In experiments conducted with genetically modified mice, researchers observed that when the ATM protein is eliminated, or its activation is reduced, spermatocytes (precursors of spermatozoa) which present breakage in the genome do not block their cellular cycle and therefore do not have the capacity to progress more than normal, given that they do not correctly repair DNA breakage.
Therefore, the research shows that these mutations affecting the signalling route which depends on the ATM protein, as well as the drugs inhibiting the function of this signalling route such as some anti-tumour drugs, could produce infertility problems in humans.
The discovery will allow to delve deeper into the mechanisms regulating the formation of gametes (eggs and sperm). It is known that the ATM protein is one of the main proteins involved in DNA repair in somatic cells (any of the cells forming part of our organism, except for germline cells). This study, published recently in PLOS Genetics, shows that in the particular case of meiotic cells such as spermatocytes, the signalling route of the ATM protein also participates in the control system of the cell cycle progression in response to DNA damage, something which until now was unknown.
Sexual reproduction requires the fusion of two gametes (egg and sperm) which combine their genetic material to produce an embryo. Therefore, the number of chromosomes of these cells must be reduced by half through a specialised cell division called meiosis. At the beginning of meiosis, germline cells intentionally generate multiple double chain breakages along the whole DNA genome. The reparation of these DNA breakages, through a process called homologous recombination, allows homologous chromosomes to pair up and guarantee a balanced segregation during the meiotic division and thereby avoid the formation of gametes with an incorrect number of chromosomes which could result in chromosome disorders due to the presence of aneuploids (such as Down's Syndrome and other similar disorders), or in spontaneous abortions.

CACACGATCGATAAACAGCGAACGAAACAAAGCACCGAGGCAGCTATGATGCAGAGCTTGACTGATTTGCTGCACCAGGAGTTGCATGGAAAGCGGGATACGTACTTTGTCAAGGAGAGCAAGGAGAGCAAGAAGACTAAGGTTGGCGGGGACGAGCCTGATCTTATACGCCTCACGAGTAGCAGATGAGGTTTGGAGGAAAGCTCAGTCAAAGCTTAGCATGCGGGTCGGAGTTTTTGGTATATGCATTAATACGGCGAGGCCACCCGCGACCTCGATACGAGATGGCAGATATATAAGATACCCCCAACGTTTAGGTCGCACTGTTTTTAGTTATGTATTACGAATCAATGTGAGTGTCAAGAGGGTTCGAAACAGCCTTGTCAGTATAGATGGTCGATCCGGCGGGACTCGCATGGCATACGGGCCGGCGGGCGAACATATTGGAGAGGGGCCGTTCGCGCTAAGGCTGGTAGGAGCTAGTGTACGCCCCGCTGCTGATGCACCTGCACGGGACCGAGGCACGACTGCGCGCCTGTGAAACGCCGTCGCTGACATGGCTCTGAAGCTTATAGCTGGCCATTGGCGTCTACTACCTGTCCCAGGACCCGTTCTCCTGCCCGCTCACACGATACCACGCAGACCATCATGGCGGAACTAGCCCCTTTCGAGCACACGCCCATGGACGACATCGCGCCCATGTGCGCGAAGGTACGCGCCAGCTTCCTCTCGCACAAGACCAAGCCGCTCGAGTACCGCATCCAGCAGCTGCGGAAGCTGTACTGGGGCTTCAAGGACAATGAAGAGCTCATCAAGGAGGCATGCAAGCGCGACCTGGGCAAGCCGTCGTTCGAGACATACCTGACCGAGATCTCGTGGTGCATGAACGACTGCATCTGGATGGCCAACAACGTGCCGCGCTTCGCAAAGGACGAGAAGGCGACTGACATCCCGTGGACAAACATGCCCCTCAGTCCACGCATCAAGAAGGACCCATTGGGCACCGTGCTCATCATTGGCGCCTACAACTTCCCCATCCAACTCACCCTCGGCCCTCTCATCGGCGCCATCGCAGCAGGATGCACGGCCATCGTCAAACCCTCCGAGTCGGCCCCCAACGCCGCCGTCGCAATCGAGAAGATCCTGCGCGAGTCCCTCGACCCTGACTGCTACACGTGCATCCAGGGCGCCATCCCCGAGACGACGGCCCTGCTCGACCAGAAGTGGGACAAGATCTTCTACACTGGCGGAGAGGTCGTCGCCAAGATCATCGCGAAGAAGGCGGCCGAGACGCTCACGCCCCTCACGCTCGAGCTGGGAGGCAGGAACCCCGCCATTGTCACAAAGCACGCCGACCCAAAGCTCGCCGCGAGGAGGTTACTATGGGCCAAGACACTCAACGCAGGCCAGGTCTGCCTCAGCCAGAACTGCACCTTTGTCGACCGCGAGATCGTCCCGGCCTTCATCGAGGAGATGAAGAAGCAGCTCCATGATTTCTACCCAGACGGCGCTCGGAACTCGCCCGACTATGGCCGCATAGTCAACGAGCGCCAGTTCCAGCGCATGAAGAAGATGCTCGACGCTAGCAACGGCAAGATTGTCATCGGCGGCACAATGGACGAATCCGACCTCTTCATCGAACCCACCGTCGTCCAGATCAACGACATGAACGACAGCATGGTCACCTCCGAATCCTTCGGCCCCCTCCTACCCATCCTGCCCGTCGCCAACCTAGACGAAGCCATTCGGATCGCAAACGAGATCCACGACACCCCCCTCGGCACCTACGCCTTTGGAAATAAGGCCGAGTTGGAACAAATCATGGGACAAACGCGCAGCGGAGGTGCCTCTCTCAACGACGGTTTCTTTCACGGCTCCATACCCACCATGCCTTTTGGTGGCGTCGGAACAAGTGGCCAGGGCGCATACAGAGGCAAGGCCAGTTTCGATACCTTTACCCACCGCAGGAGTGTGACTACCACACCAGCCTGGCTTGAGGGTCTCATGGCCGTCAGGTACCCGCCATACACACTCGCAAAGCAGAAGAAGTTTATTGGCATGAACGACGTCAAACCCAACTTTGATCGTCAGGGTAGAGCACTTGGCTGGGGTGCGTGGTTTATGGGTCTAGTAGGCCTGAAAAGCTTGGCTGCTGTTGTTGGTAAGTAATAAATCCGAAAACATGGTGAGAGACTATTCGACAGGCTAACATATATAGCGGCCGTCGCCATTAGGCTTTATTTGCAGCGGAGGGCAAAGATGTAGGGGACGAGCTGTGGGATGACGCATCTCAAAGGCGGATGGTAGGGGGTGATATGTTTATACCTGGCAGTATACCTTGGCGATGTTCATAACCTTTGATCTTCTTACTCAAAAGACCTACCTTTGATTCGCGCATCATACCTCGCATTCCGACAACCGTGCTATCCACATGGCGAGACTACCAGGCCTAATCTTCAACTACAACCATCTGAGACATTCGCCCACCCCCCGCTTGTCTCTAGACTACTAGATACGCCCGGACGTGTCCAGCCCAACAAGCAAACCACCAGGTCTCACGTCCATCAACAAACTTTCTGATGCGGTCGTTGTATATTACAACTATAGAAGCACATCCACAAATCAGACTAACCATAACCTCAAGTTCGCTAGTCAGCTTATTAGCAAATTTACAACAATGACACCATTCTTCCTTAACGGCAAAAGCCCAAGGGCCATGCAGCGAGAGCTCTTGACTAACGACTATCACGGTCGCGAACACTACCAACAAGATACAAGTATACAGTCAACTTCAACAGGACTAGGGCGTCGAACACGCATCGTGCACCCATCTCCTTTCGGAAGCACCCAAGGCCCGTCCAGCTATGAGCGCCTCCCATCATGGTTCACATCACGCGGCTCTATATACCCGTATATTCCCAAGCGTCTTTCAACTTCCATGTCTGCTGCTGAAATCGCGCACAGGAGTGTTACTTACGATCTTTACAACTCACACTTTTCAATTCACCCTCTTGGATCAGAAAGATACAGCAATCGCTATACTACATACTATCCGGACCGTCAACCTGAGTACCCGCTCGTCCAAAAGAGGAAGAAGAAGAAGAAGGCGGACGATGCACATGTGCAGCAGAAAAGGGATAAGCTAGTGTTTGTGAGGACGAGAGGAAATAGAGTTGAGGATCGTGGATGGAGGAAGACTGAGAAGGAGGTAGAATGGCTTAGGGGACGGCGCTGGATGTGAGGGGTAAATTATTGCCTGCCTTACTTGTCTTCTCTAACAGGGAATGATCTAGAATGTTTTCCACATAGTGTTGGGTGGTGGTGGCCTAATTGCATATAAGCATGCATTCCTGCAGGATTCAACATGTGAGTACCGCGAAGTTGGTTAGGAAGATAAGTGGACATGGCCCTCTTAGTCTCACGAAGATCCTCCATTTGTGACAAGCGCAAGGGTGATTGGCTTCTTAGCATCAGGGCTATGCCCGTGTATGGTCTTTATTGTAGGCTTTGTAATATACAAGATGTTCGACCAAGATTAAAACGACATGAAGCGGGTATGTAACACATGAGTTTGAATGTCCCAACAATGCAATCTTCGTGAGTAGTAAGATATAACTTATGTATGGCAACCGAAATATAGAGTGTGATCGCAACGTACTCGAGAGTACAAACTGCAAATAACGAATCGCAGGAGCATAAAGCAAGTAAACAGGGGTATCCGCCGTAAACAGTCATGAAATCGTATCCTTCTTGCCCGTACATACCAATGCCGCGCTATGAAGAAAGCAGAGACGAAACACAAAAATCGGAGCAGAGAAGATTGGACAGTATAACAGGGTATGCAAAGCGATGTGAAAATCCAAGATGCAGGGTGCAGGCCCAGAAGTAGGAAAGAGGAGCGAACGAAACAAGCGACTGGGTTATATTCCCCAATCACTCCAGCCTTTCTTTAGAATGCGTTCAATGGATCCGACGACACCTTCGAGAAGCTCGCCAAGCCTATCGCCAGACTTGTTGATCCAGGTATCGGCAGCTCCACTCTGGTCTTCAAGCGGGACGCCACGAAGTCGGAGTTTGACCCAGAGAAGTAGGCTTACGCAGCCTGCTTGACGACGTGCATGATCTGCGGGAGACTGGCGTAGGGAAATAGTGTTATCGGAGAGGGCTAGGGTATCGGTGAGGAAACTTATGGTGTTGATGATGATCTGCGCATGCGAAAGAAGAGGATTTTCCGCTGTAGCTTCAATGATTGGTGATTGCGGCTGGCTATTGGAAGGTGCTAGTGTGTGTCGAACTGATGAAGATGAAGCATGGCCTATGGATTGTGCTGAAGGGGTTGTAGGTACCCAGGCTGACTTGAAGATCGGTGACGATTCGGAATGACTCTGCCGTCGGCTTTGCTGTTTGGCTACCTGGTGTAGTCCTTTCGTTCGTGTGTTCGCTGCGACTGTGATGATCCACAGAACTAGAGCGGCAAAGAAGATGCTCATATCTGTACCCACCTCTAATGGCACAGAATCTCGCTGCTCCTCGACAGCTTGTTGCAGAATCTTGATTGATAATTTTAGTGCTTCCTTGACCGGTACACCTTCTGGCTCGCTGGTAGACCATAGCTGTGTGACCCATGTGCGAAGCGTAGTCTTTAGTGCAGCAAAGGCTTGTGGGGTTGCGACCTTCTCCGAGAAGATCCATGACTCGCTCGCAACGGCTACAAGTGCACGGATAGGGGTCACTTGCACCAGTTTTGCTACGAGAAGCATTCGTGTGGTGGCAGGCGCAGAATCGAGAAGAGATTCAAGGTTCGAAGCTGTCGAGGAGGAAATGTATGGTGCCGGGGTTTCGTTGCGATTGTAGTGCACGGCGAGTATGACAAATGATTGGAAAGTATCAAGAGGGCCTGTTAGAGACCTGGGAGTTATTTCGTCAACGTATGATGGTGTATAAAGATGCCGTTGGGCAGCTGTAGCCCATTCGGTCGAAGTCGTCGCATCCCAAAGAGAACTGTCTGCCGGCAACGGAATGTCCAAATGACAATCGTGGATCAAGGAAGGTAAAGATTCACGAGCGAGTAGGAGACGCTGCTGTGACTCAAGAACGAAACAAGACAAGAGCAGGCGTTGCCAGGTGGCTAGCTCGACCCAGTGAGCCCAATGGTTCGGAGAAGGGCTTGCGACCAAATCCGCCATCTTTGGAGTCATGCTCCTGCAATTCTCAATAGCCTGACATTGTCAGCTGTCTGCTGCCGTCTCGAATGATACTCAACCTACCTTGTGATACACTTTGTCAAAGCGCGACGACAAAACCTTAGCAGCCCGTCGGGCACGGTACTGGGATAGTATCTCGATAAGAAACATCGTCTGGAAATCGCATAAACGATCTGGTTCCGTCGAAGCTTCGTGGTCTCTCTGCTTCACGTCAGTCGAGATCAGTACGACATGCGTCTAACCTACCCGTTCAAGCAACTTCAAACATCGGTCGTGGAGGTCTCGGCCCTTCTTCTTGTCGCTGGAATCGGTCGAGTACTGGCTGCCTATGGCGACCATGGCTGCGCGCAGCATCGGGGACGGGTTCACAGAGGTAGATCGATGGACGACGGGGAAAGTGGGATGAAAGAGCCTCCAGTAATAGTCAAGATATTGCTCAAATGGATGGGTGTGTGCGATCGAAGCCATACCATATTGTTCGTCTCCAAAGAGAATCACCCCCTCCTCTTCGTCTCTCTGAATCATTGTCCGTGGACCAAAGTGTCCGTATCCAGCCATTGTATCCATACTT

Since these repair errors in DNA breakage can generate instability in the genome, the process of repairing the breakages is a highly regulated one. It is therefore essential that there be control mechanisms capable of detecting errors in this process and halting the cell cycle with the aim of allowing the cell to repair the breakages or, if not possible, to eliminate the damaged cell.
The project's leading researcher is Doctor Ignasi Roig, lecturer of the Unit of Cytology and Histology at the Department of Cellular Biology, Physiology and Immunology (UAB), and researcher of the Genome Instability and Integrity group at the Institute of Biotechnology and Biomedicine (IBB) of the Universitat Autònoma de Barcelona. In addition to Dr Roig, Sarai Pacheco and Marina Marcet Ortega, also belonging to the same research group, participated in the study. Researchers from the Howard Hughes Medical Institute (New York) and the Memorial Sloan-Kettering Cancer Center (New York) also formed part of the team.
Source: Universitat Autonoma de Barcelona